Artist Collective Takes Responsibility For UC Berkeley Lynching Effigies

Artist Collective Takes Responsibility For UC Berkeley Lynching Effigies
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Over the weekend, three cutout sculptures of black individuals hanging from nooses were discovered on campus at University of California, Berkeley.

Each effigy contained the message "can’t breathe," referencing the last words Eric Garner spoke before he died at the hands of NYPD officer Daniel Pantaleo. Appearing on Saturday, Berkeley passersby were left to wonder whether the sculptures were part of a racist attack or an act of protest.

However, on Sunday, an anonymous artists’ collective cleared up any ambiguity. The collective claimed responsibility for the jarring images, allegedly erected to expose the prevalence of racism in America:

Chicano studies professor Dr. Pablo Gonzalez posted a comprehensive statement from the artists, whose identity remains unknown, on Twitter. He discovered the statement on a bulletin board on the Berkeley campus.

The statement reads:

We are a collective of queer and POC artists responsible for the images of historical lynchings posted to several locations in Berkeley and Oakland. These images connect past events to present ones -– referencing endemic faultlines of hatred and persecution that are and should be deeply unsettling to the American consciousness. We choose to remain anonymous because this is not about us as artists, but about the growing movement to address these pervasive wrongs.

For those who think these images are no longer relevant to the social framework in which black Americans exist everyday –- we respectfully disagree. Garner, Brown, and others are victims of systemic racism. For those who think these images depict crimes and attitudes too distasteful to be seen... we respectfully disagree. Our society must never forget. For those under the mistaken assumption that the images themselves were intended as an act of racism –- we vehemently disagree and intended only the confrontation of historical context.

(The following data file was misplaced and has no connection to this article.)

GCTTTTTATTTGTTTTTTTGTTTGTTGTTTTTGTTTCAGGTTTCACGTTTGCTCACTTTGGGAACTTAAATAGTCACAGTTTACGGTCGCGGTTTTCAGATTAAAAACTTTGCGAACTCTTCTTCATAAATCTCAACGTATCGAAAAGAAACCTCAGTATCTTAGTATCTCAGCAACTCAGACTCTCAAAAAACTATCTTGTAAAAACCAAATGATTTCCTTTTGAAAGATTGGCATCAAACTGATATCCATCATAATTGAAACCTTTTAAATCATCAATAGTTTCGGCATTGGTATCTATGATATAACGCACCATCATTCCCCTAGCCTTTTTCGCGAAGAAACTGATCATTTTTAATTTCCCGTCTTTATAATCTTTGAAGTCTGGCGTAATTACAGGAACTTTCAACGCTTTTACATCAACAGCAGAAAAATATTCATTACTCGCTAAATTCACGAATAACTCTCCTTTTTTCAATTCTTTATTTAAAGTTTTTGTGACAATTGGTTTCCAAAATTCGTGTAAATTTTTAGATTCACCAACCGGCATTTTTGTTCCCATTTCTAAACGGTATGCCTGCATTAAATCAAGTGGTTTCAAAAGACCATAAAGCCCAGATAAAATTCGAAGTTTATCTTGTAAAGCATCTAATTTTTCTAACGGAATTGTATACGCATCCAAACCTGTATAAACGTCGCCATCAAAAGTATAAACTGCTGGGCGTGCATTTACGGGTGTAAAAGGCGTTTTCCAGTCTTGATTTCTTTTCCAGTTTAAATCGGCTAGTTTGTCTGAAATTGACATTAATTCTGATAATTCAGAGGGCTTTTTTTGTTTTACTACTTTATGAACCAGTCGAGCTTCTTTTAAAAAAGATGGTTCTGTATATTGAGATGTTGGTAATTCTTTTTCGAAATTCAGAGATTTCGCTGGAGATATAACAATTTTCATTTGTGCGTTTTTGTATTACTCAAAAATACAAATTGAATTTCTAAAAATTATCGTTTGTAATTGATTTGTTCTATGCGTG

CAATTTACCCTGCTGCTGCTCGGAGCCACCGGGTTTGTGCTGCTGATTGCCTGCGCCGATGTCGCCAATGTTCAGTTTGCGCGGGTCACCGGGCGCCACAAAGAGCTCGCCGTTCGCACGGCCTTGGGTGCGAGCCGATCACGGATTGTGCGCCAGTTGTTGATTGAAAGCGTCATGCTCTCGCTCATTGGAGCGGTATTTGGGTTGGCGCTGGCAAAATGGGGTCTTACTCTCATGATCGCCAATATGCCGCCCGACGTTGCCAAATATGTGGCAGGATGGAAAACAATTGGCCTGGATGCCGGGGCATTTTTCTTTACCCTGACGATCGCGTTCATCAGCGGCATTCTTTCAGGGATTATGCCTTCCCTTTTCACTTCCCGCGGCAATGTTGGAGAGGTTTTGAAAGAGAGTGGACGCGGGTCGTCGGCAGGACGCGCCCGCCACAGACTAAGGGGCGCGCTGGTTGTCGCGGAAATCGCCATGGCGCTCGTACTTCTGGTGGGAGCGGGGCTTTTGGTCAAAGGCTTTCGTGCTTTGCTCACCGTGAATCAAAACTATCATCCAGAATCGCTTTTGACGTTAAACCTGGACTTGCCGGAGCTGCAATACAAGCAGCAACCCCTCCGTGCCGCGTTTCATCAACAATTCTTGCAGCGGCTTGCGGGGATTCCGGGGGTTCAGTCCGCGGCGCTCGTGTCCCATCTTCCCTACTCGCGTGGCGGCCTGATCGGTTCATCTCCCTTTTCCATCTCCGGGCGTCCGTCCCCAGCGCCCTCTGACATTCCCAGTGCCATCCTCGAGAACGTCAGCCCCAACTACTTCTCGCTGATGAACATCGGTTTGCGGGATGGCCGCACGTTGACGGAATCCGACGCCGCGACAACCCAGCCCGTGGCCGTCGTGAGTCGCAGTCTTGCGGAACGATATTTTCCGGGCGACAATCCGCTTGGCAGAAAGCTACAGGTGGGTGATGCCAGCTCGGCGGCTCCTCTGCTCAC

We apologize solely and profusely to Black Americans who felt further attacked by this work. We are sorry -– your pain is ours, our families’, our history’s. To all, each image represents a true life ended by an unimaginable act of ignorance and human cruelty: Laura Nelson, George Meadows, Michael Donald, Charlie Hale, Garfield Burley, Curtis Brown. We urge you to further research the lives and deaths of these individuals. History must be confronted.

The statement references the controversy brewing around the use of the lynching imagery, which many have viewed as unwise. "Given the volatility of the protests, I think it's misguided regardless of the protest," UC Berkeley social psychology professor Rodolfo Mendoza-Denton, who specializes in stereotyping and social prejudice, told The Associated Press. "It's inflammatory and is triggering upset and anger."

Others, such as African American Studies professor Leigh Raiford, see the effigies as an act of "guerrilla protest." She wrote on Twitter: "Without a doubt it is hard for black folks to see these images. But white folks need to see them too. This is not our shame. It is yours."

The debate continues to grow on Twitter, where students and activists around the country are assessing whether the disturbing images qualify as a hate crime or effective artwork.

Got a better grip about the motive behind the effigies around UC Berkeley. Noose today = cops hand pic.twitter.com/JBQmUImJiN

— Jessica Ramos (@msjessramos) December 15, 2014

So far, two of the individuals represented in the artistic statement have been identified as Laura Nelson and her son, L.D. Nelson. Both were lynched on May 25, 1911, in Oklahoma, after L.D. shot and killed a deputy sheriff who arrived at their home. The person represented by the third effigy is still unknown.

On Sunday, UC Berkeley Chancellor Nicholas Dirks released a statement urging the artists responsible to come forward. He added: "We must all be vigilant to ensure that we are creating a campus environment that allows for the free exchange of ideas and doesn’t frighten or intimidate people. Our campus climate reminds us that we still have great deal of work to do to make this campus a welcoming place for all members."

All around the country, artists and protesters have expressed outrage and disgust at the current state of racism and police brutality plaguing the nation, from posters in St. Louis to performances in New York City.

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